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Housing affordability inquiry.

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New Zealand Productivity Commission, ,

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This report offers an analysis of the housing affordability crisis in New Zealand, focusing on factors such as land supply, infrastructure, construction costs, and regulatory framework.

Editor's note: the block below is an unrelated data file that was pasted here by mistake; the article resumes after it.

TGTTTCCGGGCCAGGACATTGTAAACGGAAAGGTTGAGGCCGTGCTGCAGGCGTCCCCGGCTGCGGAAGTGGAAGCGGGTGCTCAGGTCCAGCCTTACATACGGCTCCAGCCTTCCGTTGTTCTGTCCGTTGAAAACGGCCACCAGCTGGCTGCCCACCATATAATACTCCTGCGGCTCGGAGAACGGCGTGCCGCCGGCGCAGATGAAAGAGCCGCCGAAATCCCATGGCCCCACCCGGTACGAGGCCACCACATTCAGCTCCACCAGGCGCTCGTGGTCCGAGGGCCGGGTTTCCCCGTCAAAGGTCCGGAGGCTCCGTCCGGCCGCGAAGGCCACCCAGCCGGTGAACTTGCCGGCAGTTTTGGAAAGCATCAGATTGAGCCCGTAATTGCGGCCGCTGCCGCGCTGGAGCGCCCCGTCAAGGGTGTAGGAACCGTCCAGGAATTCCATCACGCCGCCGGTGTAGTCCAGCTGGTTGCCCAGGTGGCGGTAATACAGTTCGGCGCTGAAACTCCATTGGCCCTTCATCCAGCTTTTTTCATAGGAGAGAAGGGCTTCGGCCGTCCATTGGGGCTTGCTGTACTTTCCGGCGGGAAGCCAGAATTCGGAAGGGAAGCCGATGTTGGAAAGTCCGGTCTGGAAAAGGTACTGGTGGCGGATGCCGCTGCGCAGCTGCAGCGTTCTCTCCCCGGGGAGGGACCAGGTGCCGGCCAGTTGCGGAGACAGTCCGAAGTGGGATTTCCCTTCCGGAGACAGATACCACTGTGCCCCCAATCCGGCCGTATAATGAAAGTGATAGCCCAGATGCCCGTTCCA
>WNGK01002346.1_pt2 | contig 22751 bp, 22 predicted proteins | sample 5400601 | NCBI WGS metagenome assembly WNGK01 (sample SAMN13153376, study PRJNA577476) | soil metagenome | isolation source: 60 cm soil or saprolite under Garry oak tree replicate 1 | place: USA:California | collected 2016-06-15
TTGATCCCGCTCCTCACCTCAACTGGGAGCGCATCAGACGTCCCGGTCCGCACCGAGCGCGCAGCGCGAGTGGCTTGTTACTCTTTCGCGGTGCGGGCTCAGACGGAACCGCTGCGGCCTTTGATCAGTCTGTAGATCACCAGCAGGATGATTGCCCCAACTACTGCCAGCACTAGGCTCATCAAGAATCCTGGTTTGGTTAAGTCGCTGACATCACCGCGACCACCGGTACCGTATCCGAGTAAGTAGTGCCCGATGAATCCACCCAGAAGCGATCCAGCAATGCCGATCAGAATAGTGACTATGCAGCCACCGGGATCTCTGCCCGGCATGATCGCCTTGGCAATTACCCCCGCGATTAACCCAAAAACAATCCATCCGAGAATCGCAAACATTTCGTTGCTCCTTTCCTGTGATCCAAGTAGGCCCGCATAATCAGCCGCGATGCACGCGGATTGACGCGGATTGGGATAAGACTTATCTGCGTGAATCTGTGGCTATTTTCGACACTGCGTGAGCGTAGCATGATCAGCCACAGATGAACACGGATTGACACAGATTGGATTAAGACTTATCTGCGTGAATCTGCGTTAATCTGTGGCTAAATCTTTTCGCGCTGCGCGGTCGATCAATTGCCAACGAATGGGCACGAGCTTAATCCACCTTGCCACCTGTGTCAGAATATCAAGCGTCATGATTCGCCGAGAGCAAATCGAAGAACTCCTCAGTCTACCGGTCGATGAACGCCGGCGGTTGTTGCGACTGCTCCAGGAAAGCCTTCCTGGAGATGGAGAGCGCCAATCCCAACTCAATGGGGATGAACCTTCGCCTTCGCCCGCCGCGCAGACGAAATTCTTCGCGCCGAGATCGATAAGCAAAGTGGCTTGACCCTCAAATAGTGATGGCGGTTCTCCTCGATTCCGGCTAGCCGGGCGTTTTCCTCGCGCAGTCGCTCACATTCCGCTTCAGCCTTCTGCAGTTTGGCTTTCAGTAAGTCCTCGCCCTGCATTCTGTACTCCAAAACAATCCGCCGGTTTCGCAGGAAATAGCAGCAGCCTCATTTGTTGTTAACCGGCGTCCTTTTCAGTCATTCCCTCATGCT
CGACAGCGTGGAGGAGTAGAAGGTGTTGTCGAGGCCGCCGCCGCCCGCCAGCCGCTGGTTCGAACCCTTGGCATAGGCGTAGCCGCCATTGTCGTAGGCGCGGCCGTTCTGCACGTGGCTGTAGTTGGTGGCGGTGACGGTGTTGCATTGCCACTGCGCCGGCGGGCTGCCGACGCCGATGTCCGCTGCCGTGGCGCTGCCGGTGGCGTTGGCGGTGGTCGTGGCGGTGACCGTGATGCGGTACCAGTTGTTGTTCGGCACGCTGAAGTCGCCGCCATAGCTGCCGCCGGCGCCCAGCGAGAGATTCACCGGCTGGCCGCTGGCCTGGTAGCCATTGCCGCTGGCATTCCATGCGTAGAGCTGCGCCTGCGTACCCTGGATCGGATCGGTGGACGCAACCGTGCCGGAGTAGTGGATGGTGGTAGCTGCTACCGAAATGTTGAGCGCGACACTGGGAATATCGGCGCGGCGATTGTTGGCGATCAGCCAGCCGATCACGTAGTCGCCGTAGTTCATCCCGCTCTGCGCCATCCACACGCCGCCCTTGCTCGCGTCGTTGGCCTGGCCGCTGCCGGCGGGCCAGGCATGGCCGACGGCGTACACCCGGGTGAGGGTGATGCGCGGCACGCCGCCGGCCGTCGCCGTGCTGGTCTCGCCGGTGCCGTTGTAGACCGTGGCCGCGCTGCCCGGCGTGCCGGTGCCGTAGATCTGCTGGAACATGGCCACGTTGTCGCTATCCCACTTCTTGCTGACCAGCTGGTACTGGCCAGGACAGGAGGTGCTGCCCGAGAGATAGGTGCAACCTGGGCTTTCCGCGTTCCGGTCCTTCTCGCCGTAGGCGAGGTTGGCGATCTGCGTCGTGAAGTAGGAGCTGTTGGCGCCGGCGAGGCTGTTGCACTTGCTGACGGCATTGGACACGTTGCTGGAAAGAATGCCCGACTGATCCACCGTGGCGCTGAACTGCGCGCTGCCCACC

A key finding of the Commission is that taxation was not a significant driver of the housing boom. Instead, containment policies like ‘Smart Growth’ and Auckland’s Metropolitan Urban Limit were identified as having a detrimental impact on housing affordability by constraining the availability of land for housing. The report emphasises the necessity of reducing pressure on land prices and advocates for the immediate release of new land for residential development in high-demand areas, particularly in Auckland and Christchurch. It underscores the role of councils in housing development, suggesting that they should avoid creating barriers to development and adopt a more flexible approach to urban planning. The Commission calls for a review of regulatory processes aimed at accelerating and simplifying consent procedures. Regarding construction, the report observes that it is feasible to construct quality, affordable homes. However, this requires effective collaboration between councils and developers to ensure that land is brought to market swiftly and at a price that allows the construction of affordable homes. The inquiry also tackles the issue of social housing reforms, suggesting that the current reforms be reassessed. It points out that the social housing sector will need significant support to expand to the necessary scale within a reasonable timeframe. The report has a section focused on Māori housing. It is noted here that: Māori communities value housing primarily for cultural and communal connections rather than as financial investments; challenges in Māori housing include lower average household incomes and financial literacy; Māori can overcome housing barriers using their social and cultural resources; the Whānau Ora program is well-suited to assist with Māori housing aspirations; housing affordability for Māori also encompasses maintenance costs; the Pūtea Taiwhenua (Rural Fund) could provide necessary funding for rural housing improvements; the effectiveness of the Kāinga Whenua loan program for rural Māori is limited; achieving housing on Māori land requires coordinated efforts from public services, families, and financial institutions. Overall, the inquiry provides a detailed examination of the multifaceted nature of housing affordability in New Zealand. It offers practical recommendations for policymakers, industry stakeholders, and the public, highlighting the need for a coordinated approach across various sectors and government levels to effectively tackle the challenges of housing affordability.

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